The only difference between then and now is that these days, the government pretends to be working to keep us safe, and the people expect that fantasy to be maintained for them. People who remain calm and think for a few moments see right through most of it, but most of the population does not bother to think and just go on assuming that when their government says "this will keep you safe" it will really keep them safe.
    • Re:Uh No (Score:5, Insightful)

      by greenbird (859670) * on Tuesday December 29, 2009 @01:53PM (#30584810)

      When you have nothing you have nothing to loose.

      Ummm...especially given where he was from, the crotch bomber had pretty much everything.

  • Nope (Score:4, Insightful)

    by inviolet (797804) <slashdot AT ideasmatter DOT org> on Tuesday December 29, 2009 @01:21PM (#30584380) Journal

    Do you think that we can actually make air travel (and any other kind of travel, for that matter) truly secure?"

    Nope. "Truly secure" means defended infinitely well from all risks, which implies infinite cost. The minority of us adults who are mentally adult understand that everything is a cost/benefit tradeoff and nothing justifies the effort to render it "truly secure".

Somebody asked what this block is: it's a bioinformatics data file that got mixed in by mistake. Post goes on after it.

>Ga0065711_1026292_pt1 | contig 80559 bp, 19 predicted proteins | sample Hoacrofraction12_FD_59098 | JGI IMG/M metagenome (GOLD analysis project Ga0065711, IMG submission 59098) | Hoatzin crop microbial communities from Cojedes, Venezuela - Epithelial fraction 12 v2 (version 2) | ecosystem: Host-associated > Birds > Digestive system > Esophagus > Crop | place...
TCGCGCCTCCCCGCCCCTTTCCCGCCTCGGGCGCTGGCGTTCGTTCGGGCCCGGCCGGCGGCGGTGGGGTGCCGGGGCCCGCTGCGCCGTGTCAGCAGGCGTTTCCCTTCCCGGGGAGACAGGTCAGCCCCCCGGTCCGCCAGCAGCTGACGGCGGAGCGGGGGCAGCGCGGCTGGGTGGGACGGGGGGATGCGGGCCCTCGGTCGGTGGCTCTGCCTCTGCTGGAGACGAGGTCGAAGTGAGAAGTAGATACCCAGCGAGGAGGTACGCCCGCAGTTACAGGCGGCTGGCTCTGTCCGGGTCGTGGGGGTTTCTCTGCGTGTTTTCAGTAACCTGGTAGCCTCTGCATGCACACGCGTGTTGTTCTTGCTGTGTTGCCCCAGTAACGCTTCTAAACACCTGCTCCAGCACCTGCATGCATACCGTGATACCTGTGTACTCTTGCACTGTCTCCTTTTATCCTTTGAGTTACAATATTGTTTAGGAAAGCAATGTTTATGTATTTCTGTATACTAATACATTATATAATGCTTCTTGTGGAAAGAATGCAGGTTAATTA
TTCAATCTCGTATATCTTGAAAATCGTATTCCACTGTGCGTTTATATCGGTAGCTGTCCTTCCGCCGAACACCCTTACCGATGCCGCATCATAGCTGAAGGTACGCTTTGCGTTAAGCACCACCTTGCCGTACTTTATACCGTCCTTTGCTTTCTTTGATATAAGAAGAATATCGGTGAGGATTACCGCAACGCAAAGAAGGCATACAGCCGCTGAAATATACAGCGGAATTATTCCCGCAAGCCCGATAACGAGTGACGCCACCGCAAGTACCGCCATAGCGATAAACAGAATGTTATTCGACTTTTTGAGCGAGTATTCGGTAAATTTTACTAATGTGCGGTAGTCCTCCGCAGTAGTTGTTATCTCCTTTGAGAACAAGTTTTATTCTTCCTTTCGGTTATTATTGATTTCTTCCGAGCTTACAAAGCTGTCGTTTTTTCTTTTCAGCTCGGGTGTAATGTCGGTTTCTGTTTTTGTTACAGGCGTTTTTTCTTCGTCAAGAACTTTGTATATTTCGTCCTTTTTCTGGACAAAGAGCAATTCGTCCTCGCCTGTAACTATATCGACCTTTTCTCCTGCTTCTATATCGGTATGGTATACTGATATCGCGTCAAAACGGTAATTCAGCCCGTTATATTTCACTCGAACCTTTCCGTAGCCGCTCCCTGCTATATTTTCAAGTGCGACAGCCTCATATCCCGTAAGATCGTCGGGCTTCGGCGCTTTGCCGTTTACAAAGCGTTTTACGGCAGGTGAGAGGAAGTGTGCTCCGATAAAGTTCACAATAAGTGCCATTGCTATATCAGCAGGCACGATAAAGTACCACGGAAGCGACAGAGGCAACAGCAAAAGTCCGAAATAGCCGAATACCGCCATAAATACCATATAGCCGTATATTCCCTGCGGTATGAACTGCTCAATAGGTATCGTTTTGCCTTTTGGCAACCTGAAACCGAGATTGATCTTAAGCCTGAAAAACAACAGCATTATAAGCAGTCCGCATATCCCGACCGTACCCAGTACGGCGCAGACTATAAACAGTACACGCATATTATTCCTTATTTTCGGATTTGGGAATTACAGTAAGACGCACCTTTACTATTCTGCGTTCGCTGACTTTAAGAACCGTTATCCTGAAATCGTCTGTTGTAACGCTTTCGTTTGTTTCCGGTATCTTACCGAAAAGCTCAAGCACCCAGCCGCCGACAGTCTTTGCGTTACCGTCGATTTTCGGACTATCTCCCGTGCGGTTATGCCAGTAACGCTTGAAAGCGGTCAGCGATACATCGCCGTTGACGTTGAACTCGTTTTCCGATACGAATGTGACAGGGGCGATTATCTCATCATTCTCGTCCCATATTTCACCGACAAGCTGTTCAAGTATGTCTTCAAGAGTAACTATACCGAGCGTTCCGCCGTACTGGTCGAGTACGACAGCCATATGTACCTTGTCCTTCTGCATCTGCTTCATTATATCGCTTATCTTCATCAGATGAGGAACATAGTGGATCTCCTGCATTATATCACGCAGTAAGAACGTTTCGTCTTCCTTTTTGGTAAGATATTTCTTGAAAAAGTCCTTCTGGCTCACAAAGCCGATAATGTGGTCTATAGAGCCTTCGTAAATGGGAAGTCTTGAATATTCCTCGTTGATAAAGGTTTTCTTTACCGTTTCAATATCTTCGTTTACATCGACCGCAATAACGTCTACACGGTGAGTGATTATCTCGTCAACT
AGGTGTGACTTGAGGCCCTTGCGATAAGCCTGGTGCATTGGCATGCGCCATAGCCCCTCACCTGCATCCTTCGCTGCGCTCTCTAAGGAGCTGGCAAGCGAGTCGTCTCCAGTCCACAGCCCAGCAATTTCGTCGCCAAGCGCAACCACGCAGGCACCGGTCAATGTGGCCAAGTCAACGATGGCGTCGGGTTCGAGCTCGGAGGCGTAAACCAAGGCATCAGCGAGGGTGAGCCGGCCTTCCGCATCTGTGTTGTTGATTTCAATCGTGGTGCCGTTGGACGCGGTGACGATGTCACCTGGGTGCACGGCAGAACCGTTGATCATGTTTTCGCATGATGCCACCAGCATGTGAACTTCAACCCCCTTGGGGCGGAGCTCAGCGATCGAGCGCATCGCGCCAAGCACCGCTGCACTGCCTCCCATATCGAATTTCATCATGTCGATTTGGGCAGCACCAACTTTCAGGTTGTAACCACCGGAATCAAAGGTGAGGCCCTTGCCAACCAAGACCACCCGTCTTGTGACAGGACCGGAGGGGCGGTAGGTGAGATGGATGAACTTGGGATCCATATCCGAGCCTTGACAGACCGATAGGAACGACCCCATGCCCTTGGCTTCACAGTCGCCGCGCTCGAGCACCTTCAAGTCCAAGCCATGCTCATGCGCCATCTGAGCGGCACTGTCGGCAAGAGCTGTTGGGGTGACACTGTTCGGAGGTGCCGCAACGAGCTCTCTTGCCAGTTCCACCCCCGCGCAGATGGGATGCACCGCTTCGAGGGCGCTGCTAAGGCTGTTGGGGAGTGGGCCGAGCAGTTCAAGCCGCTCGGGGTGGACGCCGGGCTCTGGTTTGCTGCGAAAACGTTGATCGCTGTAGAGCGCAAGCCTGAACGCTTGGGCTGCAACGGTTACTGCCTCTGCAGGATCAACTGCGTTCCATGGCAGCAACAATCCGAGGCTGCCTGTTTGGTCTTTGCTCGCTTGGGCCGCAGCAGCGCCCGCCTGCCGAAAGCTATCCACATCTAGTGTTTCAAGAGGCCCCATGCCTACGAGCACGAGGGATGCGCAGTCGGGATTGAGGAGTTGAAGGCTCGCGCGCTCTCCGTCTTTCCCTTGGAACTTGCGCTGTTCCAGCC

To be sure, an individual's own life is worth very very much to him, and he is free to spend his money on protection, but that's not the context of this discussion. The context of this discussion is how much wealth should the tribe expend protecting its assets (including its members, none of whom are infinitely valuable).

    • by weicco (645927)

      Let's give every passenger combat shotgun where they enter the plane. Let's also give them permission to shoot everyone they think is a terrorist trying to blow up the plane. That way we'll be all safe in heaven.

      If you get my meaning.

    • Re:Nope (Score:5, Informative)

      by Rei (128717) on Tuesday December 29, 2009 @01:32PM (#30584528) Homepage

      The odds of airborne terror are so low it's ridiculous that we focus on it as much as we do. Here's an excellent post [fivethirtyeight.com] on the subject:

      ----------

      Not going to do any editorializing here; just going to do some non-fancy math. James Joyner asks:

      "There have been precisely three attempts over the last eight years to commit acts of terrorism aboard commercial aircraft. All of them clownishly inept and easily thwarted by the passengers. How many tens of thousands of flights have been incident free?"